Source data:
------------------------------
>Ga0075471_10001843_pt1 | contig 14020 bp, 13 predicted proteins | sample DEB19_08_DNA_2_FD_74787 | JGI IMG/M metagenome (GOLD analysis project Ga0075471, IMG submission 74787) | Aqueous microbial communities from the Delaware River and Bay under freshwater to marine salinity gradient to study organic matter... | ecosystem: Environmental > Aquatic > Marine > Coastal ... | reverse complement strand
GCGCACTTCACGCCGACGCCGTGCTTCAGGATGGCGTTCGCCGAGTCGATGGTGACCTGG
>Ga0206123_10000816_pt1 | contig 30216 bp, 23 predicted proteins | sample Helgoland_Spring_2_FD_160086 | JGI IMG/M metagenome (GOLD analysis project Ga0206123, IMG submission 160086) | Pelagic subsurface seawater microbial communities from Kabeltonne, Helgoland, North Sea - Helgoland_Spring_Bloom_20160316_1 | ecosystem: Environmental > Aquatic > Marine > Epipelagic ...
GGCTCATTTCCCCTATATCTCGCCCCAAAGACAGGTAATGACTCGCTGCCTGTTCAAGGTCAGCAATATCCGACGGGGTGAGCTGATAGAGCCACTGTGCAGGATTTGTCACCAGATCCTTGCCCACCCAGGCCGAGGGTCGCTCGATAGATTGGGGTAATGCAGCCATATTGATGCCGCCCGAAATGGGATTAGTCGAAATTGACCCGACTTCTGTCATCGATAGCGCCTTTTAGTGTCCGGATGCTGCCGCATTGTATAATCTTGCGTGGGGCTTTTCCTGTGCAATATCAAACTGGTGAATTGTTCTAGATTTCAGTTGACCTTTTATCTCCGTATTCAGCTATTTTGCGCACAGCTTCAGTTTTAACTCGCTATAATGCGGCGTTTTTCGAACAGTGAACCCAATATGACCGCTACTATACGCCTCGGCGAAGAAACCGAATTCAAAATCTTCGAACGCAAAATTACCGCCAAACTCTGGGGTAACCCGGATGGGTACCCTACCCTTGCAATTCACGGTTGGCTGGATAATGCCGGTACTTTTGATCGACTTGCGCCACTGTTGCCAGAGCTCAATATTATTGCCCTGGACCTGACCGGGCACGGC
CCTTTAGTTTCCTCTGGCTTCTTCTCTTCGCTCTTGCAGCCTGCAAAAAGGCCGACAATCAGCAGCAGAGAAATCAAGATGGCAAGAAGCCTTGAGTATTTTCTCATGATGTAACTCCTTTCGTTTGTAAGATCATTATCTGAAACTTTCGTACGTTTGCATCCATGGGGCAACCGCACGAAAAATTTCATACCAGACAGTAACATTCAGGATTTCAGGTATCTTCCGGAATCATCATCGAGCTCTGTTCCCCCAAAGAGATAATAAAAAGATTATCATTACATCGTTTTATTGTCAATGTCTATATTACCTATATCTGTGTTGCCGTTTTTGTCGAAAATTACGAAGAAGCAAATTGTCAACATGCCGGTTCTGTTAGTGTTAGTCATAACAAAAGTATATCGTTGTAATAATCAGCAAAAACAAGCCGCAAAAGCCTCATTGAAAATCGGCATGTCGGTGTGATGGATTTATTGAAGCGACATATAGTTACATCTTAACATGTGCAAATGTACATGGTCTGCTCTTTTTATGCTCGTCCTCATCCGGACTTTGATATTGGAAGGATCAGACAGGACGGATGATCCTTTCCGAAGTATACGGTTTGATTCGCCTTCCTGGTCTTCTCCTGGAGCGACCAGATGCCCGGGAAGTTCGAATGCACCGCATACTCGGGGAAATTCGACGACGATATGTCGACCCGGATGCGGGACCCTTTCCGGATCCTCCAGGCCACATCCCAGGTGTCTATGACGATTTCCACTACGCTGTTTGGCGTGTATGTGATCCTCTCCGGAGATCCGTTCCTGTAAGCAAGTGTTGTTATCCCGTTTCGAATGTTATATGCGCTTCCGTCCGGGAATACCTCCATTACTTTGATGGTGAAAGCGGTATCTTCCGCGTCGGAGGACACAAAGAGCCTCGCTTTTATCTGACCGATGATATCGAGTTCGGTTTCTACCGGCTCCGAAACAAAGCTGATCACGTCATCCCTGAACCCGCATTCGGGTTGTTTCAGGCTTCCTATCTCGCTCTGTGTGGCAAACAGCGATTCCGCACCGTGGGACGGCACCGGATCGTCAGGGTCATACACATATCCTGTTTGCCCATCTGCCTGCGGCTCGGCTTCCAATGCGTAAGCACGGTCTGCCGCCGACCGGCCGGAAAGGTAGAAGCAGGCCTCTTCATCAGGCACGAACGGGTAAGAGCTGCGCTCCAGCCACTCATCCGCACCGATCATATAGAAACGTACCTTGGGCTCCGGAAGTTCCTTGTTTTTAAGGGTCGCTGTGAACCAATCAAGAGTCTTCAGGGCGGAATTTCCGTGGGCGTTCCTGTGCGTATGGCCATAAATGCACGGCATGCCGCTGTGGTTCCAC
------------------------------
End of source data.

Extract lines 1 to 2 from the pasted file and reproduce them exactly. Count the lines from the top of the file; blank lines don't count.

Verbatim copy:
>Ga0075471_10001843_pt1 | contig 14020 bp, 13 predicted proteins | sample DEB19_08_DNA_2_FD_74787 | JGI IMG/M metagenome (GOLD analysis project Ga0075471, IMG submission 74787) | Aqueous microbial communities from the Delaware River and Bay under freshwater to marine salinity gradient to study organic matter... | ecosystem: Environmental > Aquatic > Marine > Coastal ... | reverse complement strand
GCGCACTTCACGCCGACGCCGTGCTTCAGGATGGCGTTCGCCGAGTCGATGGTGACCTGG